Gina Haspel, US President Donald Trump’s nominee to become the next director of the Central Intelligence Agency, has been described as “Bloody Gina” by former CIA colleagues for her reputation as the first person chosen to run a black site where the agency could torture alleged al-Qaeda militants.
While many news outlets have called Haspel a “seasoned intelligence professional” with 30 years of experience at the CIA across the world, “many of the rest of us called her ‘Bloody Gina,’ and we kept our distance,” John Kiriakou wrote in a February 2017 report for Reader Supported News.
Before becoming a co-host of Sputnik Radio’s Loud & Clear program, Kiriakou spent 15 years in the CIA and was chief of counterterrorism operations in Pakistan after the 9/11 terror attacks.
According to Kiriakou, Haspel was the “handpicked warden of the first secret prison the CIA created to handle al-Qaeda detainees,” who oversaw experimentation with so-called enhanced interrogation techniques and “videotaped the torture of Abu Zubaydah” in 2002 before destroying the tapes against the specific request of White House counsel in 2005.
In other words, Haspel obstructed justice and destroyed evidence, which are felonies. “This is a woman who has shown she is willing to break the law,” said John Sifton, Asia advocacy director at Human Rights Watch. “That is the most disturbing thing about the nomination.”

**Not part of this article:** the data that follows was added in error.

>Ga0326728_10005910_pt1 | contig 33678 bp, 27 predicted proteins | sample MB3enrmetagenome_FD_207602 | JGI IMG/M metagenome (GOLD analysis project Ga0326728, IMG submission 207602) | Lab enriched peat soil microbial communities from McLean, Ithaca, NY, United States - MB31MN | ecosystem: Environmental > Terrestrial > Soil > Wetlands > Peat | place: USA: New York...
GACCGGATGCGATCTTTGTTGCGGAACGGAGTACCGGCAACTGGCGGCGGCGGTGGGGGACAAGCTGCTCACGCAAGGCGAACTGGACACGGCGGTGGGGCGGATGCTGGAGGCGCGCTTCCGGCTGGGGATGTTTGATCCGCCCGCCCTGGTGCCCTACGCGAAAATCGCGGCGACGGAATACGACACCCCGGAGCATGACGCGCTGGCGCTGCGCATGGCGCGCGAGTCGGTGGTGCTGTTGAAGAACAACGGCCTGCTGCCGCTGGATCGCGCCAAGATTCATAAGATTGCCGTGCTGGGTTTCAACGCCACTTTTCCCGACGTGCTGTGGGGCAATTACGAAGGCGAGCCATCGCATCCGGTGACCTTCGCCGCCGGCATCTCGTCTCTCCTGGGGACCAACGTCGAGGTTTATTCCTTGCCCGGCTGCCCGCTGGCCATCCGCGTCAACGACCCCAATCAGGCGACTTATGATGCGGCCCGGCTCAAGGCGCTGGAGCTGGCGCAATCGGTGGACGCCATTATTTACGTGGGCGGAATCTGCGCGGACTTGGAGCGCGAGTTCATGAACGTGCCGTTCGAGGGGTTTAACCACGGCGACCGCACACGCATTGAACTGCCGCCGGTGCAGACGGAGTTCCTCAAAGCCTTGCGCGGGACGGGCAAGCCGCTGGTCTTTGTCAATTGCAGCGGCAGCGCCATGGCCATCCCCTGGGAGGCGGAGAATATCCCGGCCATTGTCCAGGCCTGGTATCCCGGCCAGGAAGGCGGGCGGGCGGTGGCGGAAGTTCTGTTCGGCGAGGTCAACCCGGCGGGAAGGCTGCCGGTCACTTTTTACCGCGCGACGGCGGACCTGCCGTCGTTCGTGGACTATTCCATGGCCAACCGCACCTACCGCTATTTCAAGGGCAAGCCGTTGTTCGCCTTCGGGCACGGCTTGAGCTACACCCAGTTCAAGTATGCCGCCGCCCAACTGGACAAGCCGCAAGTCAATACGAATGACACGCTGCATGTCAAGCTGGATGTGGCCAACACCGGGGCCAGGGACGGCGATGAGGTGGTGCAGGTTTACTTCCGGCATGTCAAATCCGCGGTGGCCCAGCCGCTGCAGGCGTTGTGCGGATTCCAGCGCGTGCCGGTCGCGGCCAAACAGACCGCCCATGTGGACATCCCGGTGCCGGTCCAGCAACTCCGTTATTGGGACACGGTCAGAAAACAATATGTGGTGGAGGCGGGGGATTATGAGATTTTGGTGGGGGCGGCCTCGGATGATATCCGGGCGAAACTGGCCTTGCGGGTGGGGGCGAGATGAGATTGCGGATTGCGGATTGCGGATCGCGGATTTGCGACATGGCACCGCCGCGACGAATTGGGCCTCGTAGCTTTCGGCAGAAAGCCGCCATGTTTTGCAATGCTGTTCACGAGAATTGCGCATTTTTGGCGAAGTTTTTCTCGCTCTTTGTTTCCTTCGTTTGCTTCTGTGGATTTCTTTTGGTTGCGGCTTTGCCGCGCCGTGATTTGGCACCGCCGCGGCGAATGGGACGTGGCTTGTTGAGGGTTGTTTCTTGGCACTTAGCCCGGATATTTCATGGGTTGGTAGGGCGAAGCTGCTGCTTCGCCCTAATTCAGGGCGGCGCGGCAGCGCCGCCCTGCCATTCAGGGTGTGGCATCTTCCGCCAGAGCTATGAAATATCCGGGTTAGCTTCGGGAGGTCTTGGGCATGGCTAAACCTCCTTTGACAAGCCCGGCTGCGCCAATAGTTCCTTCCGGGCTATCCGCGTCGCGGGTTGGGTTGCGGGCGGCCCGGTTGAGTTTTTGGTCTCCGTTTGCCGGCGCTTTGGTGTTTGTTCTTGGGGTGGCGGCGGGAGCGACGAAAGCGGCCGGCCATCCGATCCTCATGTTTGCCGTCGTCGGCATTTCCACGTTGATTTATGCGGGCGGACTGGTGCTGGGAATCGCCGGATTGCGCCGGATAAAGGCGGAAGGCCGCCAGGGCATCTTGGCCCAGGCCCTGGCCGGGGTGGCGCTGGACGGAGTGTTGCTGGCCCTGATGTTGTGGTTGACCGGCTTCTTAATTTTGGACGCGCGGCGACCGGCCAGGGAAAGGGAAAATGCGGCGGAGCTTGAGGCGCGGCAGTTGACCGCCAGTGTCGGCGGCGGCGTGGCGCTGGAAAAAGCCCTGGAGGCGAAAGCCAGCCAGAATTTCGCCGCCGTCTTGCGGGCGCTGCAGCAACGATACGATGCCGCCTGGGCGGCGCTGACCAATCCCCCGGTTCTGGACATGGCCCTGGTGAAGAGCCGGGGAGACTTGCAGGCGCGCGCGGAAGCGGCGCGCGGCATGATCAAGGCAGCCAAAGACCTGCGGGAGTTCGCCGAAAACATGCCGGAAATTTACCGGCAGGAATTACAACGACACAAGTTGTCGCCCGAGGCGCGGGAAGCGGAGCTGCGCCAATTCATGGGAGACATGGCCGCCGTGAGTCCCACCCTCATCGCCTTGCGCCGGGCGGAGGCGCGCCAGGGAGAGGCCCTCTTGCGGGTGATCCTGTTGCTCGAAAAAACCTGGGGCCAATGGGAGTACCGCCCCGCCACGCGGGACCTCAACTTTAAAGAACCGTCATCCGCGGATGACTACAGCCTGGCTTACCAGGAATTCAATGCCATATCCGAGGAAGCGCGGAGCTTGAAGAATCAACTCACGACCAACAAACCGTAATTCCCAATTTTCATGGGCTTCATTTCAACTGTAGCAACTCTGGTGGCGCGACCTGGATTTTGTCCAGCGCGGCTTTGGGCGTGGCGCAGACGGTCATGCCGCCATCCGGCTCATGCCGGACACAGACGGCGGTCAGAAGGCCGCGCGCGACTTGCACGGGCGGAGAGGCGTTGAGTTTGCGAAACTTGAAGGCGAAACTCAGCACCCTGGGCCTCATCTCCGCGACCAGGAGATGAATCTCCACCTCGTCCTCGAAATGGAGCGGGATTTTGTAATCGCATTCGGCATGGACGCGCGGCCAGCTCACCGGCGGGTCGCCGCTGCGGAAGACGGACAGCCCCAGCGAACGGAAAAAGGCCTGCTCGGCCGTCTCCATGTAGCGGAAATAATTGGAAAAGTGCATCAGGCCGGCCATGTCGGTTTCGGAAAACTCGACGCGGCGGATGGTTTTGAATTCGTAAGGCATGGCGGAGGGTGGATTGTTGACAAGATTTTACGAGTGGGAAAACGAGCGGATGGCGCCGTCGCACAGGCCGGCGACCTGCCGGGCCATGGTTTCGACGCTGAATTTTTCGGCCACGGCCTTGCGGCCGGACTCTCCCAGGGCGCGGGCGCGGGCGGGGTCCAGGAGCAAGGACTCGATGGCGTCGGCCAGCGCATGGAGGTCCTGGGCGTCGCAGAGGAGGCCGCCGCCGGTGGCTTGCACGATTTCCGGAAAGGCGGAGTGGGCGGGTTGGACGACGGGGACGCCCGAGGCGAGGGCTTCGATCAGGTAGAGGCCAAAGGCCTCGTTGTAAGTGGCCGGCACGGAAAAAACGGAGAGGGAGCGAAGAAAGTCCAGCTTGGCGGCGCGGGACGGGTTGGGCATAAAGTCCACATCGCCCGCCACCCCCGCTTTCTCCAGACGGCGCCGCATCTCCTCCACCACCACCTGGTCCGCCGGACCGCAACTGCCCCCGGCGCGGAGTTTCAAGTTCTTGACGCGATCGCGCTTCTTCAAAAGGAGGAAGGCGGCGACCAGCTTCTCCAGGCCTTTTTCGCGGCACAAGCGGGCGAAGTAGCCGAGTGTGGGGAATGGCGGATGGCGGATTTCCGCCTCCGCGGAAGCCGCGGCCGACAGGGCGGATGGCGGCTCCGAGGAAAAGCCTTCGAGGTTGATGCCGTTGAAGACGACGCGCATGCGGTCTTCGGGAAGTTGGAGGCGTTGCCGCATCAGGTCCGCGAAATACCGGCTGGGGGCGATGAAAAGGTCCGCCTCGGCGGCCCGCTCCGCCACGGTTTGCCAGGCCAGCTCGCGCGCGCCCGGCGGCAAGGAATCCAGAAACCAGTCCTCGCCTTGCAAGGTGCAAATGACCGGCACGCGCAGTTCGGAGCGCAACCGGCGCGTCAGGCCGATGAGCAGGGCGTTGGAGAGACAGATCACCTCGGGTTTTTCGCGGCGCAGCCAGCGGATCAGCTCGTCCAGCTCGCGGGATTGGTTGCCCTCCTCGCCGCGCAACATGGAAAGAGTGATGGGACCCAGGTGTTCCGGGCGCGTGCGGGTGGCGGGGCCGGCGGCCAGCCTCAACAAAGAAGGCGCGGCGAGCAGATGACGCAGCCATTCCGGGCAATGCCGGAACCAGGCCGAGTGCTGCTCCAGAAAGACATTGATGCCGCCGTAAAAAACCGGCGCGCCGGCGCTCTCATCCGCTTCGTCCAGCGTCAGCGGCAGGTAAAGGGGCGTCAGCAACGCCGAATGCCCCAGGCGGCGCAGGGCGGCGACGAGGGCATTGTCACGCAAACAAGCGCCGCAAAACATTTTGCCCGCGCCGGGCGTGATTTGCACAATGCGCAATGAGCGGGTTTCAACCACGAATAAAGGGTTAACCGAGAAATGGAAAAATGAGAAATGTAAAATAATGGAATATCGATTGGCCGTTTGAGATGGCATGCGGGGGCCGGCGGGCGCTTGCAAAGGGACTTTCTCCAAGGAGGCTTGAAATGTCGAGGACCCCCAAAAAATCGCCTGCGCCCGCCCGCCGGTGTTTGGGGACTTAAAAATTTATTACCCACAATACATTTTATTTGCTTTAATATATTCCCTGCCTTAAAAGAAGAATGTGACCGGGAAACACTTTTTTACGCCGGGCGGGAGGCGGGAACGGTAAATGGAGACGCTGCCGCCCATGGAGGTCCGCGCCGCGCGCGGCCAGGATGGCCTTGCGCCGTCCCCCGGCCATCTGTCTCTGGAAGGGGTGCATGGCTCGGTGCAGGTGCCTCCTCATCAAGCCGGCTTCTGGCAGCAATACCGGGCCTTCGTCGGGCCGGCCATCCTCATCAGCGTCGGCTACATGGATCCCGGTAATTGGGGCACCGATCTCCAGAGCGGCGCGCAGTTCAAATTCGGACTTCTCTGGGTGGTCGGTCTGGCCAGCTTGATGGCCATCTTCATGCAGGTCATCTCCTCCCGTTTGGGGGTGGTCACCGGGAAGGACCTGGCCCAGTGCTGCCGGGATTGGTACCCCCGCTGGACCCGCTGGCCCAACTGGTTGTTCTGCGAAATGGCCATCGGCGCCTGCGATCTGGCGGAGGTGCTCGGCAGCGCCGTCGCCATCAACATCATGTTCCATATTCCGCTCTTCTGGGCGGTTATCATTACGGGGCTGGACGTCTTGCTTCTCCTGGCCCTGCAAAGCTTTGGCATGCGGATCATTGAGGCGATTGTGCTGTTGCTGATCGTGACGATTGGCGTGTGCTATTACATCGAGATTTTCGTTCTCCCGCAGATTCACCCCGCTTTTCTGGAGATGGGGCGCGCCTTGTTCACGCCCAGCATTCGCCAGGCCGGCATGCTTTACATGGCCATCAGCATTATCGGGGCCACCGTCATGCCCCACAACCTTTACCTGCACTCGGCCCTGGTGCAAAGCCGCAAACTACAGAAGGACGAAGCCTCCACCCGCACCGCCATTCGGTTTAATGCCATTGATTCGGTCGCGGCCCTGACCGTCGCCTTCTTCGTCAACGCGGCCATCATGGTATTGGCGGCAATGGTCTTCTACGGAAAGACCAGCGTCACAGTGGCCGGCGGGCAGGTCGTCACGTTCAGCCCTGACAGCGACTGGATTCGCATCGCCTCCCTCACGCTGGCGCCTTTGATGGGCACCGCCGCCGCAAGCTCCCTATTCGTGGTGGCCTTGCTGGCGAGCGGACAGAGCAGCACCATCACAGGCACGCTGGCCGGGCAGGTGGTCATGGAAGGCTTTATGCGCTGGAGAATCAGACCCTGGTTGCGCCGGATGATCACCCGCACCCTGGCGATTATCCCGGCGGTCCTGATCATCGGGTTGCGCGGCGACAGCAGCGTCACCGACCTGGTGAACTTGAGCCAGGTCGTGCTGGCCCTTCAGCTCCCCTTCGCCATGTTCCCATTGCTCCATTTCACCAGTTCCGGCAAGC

Senate Democrat Ron Wyden of Oregon, a senior member of the Senate Intelligence Committee, announced opposition to Haspel’s nomination, as her past renders her “unsuitable” to run the agency. “Ms. Haspel’s background makes her unsuitable to serve as CIA director,” Wyden said Tuesday. “If Ms. Haspel seeks to serve at the highest levels of US intelligence, the government can no longer cover up disturbing facts from her past.”
At the black site she ran in Thailand, Haspel personally oversaw Zubaydah’s treatment, which included 83 waterboarding sessions. It turned out Zubaydah was not even a member of al-Qaeda, as the CIA had believed, and despite no useful information resulting from the “enhanced interrogation techniques,” Haspel continued the practice anyway, according to the 2014 Senate report on the CIA’s use of torture.
”It’s grotesque that she’s being elevated to lead the CIA,” Jeremy Varon, a professor at the New School in New York, told Sputnik Radio’s Loud & Clear Tuesday. Haspel should “be in jail for having violated domestic and international laws prohibiting torture,” Varon noted.
The European Centre for Constitutional and Human Rights (ECCHR), an NGO based in Berlin, called for German prosecutors to issue an arrest warrant for Haspel in June 2017 for her involvement with the Thailand black site. “We think she should stand trial to defend herself against the allegations that she was involved in torture and she shouldn’t be appointed to any position,” the head of the ECCHR’s crime division told Al-Jazeera Tuesday.